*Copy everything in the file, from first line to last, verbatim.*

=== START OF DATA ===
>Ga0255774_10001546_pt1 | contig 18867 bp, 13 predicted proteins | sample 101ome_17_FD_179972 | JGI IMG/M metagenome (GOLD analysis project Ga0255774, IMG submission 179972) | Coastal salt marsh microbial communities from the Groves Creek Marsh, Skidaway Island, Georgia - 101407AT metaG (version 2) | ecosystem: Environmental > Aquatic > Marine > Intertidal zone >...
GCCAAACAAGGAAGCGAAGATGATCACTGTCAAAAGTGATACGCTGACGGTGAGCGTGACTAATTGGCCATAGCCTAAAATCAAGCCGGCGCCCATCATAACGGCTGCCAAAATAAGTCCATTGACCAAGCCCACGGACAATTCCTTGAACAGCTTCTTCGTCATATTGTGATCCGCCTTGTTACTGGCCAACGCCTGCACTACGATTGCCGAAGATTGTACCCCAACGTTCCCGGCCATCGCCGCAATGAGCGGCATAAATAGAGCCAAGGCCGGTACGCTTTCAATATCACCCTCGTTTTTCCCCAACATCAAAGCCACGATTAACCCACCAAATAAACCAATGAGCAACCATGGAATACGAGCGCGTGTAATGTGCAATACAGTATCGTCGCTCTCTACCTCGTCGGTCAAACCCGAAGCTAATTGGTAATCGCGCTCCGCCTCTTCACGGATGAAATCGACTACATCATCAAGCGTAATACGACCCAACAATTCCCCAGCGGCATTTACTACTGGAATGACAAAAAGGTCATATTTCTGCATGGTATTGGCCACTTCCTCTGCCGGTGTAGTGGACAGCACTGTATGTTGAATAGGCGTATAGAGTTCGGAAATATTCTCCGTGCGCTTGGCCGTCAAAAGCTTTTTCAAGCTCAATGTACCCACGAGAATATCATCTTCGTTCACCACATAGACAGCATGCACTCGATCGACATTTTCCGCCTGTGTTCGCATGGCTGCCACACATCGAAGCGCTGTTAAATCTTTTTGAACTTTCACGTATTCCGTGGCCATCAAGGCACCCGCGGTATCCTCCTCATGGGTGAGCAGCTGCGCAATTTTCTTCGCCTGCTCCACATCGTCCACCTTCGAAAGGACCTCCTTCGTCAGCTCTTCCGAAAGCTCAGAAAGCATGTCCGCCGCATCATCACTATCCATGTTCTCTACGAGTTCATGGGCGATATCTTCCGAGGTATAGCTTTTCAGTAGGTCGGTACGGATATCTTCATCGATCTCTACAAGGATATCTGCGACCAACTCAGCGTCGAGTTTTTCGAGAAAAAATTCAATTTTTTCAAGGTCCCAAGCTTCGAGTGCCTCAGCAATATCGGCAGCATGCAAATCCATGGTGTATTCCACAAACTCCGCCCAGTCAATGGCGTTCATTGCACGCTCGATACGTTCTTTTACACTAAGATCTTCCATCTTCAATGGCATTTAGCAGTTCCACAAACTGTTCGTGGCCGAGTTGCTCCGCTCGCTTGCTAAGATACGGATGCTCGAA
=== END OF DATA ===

>Ga0255774_10001546_pt1 | contig 18867 bp, 13 predicted proteins | sample 101ome_17_FD_179972 | JGI IMG/M metagenome (GOLD analysis project Ga0255774, IMG submission 179972) | Coastal salt marsh microbial communities from the Groves Creek Marsh, Skidaway Island, Georgia - 101407AT metaG (version 2) | ecosystem: Environmental > Aquatic > Marine > Intertidal zone >...
GCCAAACAAGGAAGCGAAGATGATCACTGTCAAAAGTGATACGCTGACGGTGAGCGTGACTAATTGGCCATAGCCTAAAATCAAGCCGGCGCCCATCATAACGGCTGCCAAAATAAGTCCATTGACCAAGCCCACGGACAATTCCTTGAACAGCTTCTTCGTCATATTGTGATCCGCCTTGTTACTGGCCAACGCCTGCACTACGATTGCCGAAGATTGTACCCCAACGTTCCCGGCCATCGCCGCAATGAGCGGCATAAATAGAGCCAAGGCCGGTACGCTTTCAATATCACCCTCGTTTTTCCCCAACATCAAAGCCACGATTAACCCACCAAATAAACCAATGAGCAACCATGGAATACGAGCGCGTGTAATGTGCAATACAGTATCGTCGCTCTCTACCTCGTCGGTCAAACCCGAAGCTAATTGGTAATCGCGCTCCGCCTCTTCACGGATGAAATCGACTACATCATCAAGCGTAATACGACCCAACAATTCCCCAGCGGCATTTACTACTGGAATGACAAAAAGGTCATATTTCTGCATGGTATTGGCCACTTCCTCTGCCGGTGTAGTGGACAGCACTGTATGTTGAATAGGCGTATAGAGTTCGGAAATATTCTCCGTGCGCTTGGCCGTCAAAAGCTTTTTCAAGCTCAATGTACCCACGAGAATATCATCTTCGTTCACCACATAGACAGCATGCACTCGATCGACATTTTCCGCCTGTGTTCGCATGGCTGCCACACATCGAAGCGCTGTTAAATCTTTTTGAACTTTCACGTATTCCGTGGCCATCAAGGCACCCGCGGTATCCTCCTCATGGGTGAGCAGCTGCGCAATTTTCTTCGCCTGCTCCACATCGTCCACCTTCGAAAGGACCTCCTTCGTCAGCTCTTCCGAAAGCTCAGAAAGCATGTCCGCCGCATCATCACTATCCATGTTCTCTACGAGTTCATGGGCGATATCTTCCGAGGTATAGCTTTTCAGTAGGTCGGTACGGATATCTTCATCGATCTCTACAAGGATATCTGCGACCAACTCAGCGTCGAGTTTTTCGAGAAAAAATTCAATTTTTTCAAGGTCCCAAGCTTCGAGTGCCTCAGCAATATCGGCAGCATGCAAATCCATGGTGTATTCCACAAACTCCGCCCAGTCAATGGCGTTCATTGCACGCTCGATACGTTCTTTTACACTAAGATCTTCCATCTTCAATGGCATTTAGCAGTTCCACAAACTGTTCGTGGCCGAGTTGCTCCGCTCGCTTGCTAAGATACGGATGCTCGAA